The first key to making any conference experience an enjoyable one is pacing. Yes, there are lots of activities going on at the same time. Know that you cannot attend everything, so pick and choose wisely. When reviewing the schedule, highlight or circle the workshops that interest you the most, leaving blank moments in your agenda. You can use this time to re-organize your thoughts, visit with friends, practice your pitch, freshen up your makeup, relax in the hospitality suite or retreat to your room for a well deserved nap. You will be surprised how easily those blank hours in your schedule will fill up.
Leave all non-essential items in your hotel suite when you attend the conference rooms. You will usually receive a bag of goodies upon registration. When you get a chance take it back to your hotel suite. Lugging around a notebook, laptop, goodie bag, paper and pens, purse, additional makeup, etc., is way too much for one person to keep track of all day long. You can always go back to your motel, unload and restock the necessary items you might need for the various workshops you plan on attending. Remember, returning to the privacy of your hotel suite every so often will allow you to rest, change clothes and recharge your batteries, especially if you are in overload.
Attend the conference with a friend, commonly called, a side-kick. If you are going alone and don’t know anyone visit the hospitality suite and strike up a conversation with another newcomer or solitary attendee. Remember, they are just as nervous and lonely as you are. You would be surprised how many great friendships are formed at conferences. If there are two workshops going on at the same time that you want to take, having a friend with you works in more ways than one. While you enjoy one, she can take the other. Swap notes between sessions – it is a win-win situation.
Eat and drink small amounts through out the day. This will keep you hydrated and energized without causing sleepiness or giving you stomach problems.
Consuming alcohol at conferences is quite common. While a cocktail or glass of wine can help you relax, too much at any given time might result in adverse effects or a reputation you don’t want. Save the heavy drinking for after hours when you are safely tucked into the confines of your room, but be warned, attending the second day with a hang-over can be detrimental.
I think the idea of pitching to editors and agents can cause the most experienced conference attendee to become nervous. Why shouldn’t it? In reality, it’s a job interview. The only difference is, instead of having thirty minutes to talk to someone, you have three to ten minutes to sell yourself and your work to an experienced professional. That alone is enough to scare the pants off of any of us. I’ve learned a lot in my years, especially when it comes to pitching and I’m happy to say that most of my pitches have been well received, usually with me walking away with a smile on my face and a request for my work from the agent or editor in question. I’m not sure if I have a magic formula or not, but what I can tell you is what I do.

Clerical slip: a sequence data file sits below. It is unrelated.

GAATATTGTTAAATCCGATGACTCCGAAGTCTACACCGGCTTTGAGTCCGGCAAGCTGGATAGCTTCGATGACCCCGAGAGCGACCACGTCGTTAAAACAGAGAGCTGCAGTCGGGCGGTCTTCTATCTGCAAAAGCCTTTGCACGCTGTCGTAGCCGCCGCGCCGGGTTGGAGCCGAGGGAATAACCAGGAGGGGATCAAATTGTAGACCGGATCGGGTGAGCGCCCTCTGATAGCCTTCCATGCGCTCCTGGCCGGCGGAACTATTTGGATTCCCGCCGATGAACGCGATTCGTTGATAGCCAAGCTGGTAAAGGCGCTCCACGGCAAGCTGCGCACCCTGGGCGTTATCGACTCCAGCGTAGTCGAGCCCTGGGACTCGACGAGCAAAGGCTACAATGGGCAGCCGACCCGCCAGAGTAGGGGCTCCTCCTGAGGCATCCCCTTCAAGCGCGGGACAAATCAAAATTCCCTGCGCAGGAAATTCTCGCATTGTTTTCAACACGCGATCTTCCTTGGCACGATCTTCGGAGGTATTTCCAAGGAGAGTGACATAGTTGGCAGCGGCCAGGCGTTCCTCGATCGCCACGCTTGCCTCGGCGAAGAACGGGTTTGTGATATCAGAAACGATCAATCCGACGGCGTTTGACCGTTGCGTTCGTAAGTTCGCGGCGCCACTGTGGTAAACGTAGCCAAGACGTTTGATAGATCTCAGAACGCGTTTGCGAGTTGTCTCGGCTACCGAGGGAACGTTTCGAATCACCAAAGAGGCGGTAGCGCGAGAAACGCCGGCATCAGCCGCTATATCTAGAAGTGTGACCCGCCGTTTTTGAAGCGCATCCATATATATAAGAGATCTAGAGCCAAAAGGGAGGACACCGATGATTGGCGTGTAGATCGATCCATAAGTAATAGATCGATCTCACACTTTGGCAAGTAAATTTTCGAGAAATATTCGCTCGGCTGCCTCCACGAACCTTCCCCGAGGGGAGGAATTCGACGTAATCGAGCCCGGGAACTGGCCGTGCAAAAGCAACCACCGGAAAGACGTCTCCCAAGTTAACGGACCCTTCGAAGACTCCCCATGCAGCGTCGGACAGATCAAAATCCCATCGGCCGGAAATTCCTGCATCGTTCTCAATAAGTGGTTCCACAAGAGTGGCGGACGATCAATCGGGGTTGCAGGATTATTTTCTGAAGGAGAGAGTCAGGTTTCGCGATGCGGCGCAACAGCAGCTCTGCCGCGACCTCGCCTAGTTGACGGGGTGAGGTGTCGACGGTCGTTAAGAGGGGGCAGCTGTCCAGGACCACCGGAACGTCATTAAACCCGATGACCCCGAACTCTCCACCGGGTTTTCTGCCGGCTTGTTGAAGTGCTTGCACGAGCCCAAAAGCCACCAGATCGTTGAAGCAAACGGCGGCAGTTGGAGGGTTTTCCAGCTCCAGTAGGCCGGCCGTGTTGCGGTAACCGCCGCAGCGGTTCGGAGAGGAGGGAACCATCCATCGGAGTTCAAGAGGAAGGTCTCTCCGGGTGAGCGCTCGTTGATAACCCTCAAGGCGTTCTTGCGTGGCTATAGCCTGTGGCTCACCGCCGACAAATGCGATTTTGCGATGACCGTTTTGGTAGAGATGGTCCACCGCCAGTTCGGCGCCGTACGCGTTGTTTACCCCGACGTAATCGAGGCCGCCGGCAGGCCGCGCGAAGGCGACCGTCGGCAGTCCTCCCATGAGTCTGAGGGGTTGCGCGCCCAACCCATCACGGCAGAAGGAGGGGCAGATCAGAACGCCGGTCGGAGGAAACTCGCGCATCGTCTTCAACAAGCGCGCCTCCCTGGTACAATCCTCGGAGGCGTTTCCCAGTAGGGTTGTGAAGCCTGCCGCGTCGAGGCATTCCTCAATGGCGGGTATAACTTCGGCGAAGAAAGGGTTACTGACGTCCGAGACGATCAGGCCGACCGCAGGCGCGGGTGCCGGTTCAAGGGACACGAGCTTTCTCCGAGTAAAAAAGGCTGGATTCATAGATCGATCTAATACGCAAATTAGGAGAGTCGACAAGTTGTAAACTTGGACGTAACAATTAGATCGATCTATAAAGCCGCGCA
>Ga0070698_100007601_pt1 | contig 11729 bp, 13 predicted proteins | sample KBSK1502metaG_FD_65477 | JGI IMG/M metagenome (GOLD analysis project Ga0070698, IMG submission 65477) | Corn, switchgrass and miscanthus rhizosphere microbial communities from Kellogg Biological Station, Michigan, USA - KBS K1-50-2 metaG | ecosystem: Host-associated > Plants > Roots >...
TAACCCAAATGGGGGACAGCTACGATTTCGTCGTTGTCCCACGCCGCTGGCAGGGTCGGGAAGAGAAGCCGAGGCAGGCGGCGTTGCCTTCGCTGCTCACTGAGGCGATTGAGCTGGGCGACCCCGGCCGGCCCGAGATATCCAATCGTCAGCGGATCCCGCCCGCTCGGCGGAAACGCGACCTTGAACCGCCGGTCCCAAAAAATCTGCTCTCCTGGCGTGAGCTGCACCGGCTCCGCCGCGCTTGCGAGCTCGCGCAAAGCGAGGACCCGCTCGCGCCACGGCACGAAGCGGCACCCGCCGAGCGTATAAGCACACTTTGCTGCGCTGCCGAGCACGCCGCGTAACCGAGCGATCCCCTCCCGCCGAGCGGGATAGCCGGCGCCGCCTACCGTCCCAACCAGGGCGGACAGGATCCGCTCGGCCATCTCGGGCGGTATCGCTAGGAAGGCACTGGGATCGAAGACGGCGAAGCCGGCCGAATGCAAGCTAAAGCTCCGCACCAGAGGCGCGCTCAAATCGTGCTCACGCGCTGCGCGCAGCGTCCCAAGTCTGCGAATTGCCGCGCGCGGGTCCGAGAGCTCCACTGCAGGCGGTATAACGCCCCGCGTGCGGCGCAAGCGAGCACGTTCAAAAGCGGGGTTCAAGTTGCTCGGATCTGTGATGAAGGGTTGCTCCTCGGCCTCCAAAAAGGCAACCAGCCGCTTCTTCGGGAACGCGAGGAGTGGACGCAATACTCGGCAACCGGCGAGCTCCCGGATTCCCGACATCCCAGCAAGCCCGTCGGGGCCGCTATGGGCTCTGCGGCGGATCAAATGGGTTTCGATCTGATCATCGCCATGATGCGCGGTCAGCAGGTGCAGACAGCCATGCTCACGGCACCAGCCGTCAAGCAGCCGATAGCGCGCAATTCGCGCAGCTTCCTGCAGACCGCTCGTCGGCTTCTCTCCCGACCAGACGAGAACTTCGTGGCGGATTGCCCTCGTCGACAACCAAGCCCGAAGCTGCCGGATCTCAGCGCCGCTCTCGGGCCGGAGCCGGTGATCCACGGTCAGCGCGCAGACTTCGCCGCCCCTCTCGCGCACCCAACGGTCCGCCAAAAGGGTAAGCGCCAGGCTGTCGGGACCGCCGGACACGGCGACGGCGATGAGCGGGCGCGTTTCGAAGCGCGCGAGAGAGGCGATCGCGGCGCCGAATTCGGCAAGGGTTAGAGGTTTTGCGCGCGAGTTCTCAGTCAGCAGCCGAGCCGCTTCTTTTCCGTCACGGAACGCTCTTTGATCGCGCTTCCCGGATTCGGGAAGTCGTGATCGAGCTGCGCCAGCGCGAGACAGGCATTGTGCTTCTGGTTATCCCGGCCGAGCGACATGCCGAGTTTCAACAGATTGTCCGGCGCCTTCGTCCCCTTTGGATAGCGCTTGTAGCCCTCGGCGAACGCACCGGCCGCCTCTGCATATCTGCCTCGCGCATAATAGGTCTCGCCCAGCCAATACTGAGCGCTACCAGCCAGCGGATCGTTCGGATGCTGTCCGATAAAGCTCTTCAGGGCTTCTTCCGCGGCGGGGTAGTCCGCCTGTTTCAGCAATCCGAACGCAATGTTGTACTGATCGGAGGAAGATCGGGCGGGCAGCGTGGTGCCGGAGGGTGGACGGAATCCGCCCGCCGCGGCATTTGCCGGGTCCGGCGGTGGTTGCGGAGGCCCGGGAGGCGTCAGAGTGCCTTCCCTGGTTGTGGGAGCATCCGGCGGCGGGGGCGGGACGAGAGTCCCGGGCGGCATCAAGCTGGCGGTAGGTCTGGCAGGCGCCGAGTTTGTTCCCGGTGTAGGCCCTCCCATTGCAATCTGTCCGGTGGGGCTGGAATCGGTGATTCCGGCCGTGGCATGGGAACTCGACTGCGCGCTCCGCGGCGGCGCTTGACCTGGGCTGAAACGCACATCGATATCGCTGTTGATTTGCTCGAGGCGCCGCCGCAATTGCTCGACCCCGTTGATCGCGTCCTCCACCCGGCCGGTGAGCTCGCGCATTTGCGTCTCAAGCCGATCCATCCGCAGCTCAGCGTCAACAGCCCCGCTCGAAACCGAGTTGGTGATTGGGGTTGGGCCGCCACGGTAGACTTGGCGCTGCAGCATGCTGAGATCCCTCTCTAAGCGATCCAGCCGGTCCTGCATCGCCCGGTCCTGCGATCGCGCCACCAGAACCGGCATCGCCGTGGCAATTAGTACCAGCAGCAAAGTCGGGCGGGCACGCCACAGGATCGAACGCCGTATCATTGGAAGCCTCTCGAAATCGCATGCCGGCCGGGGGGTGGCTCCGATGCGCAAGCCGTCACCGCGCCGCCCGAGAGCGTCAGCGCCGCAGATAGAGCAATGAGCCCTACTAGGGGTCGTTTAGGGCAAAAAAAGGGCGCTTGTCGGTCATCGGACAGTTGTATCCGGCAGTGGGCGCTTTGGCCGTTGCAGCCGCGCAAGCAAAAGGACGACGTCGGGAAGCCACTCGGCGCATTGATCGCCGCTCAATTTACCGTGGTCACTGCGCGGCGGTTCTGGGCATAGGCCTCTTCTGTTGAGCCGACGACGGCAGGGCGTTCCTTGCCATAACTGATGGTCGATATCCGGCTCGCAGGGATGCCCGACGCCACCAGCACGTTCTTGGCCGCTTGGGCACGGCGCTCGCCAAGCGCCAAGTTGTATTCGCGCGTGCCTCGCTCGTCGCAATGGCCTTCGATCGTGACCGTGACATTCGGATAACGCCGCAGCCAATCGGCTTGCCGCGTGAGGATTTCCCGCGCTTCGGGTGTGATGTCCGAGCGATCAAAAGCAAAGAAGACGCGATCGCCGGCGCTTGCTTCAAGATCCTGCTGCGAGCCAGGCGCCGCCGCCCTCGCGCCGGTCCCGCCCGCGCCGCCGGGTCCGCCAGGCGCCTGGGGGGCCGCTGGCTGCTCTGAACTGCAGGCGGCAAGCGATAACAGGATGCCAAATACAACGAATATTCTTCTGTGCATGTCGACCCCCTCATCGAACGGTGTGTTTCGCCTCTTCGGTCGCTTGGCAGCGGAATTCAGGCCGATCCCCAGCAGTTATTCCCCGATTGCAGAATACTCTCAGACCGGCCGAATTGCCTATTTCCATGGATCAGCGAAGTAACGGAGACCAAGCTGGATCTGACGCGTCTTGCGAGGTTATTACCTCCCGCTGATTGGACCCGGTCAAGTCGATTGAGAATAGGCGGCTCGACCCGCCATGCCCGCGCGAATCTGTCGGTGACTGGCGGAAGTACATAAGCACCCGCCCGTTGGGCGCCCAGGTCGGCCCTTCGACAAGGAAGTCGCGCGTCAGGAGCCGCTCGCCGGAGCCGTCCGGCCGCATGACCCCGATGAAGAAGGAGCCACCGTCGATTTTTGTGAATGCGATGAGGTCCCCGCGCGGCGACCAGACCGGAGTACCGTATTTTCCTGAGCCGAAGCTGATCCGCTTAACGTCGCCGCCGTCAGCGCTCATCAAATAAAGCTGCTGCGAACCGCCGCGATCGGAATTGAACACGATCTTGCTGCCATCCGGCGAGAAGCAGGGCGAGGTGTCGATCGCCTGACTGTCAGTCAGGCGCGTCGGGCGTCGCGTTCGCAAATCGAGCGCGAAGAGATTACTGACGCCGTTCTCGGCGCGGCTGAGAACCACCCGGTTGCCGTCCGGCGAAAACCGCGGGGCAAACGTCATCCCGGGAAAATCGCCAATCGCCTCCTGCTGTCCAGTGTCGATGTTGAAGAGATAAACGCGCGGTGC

See how that opened the door and engaged the agent into asking questions? If the agent doesn’t like what I have to say about the paranormal series, he or she may ask about one of my other stories. I never forget to ask the agent question regarding who they represent, average sales, etc. I want to know if this is someone I can trust with my work. Is this someone I can build a relationship with. Remember, I’m not looking for a friend, I am looking for a business partner.
If you are a beginning writer and only have one piece of work under your belt, you can pitch in the normal method, “My story (name) is about….” or you could say something cleaver like, “I recently finished a dark paranormal romance entitled (name). It’s the story of Satan finding true love with an angelic creature…. (bla, bla. Bla.) Keep it short and allow the agent to ask questions about your work – don’t unload everything expecting him or her to remember every little detail about your story. By stating you just finished, the agent does not know this is your first completed written piece, which may inadvertently have them view you as too inexperienced.
Introduce yourself to the agent or editor and sit down. When they ask you what you write, you can simply tell them you don’t have anything to sell them right now, but you wanted to meet them. Of course, you can also tell them what you are working on. Enjoy your time with them, ask questions and chances are (if they handle what you are working on) they will tell you, “when you are finished with your WIP, feel free to send it my way.”
I hope this article has helped you in some tiny way. Although writing conferences can be intimidating, they can also be fun. Conferences are a time to share your work with others, a time to learn, and a time to pitch. What other place can you find so many great and talented people in our industry than a conference?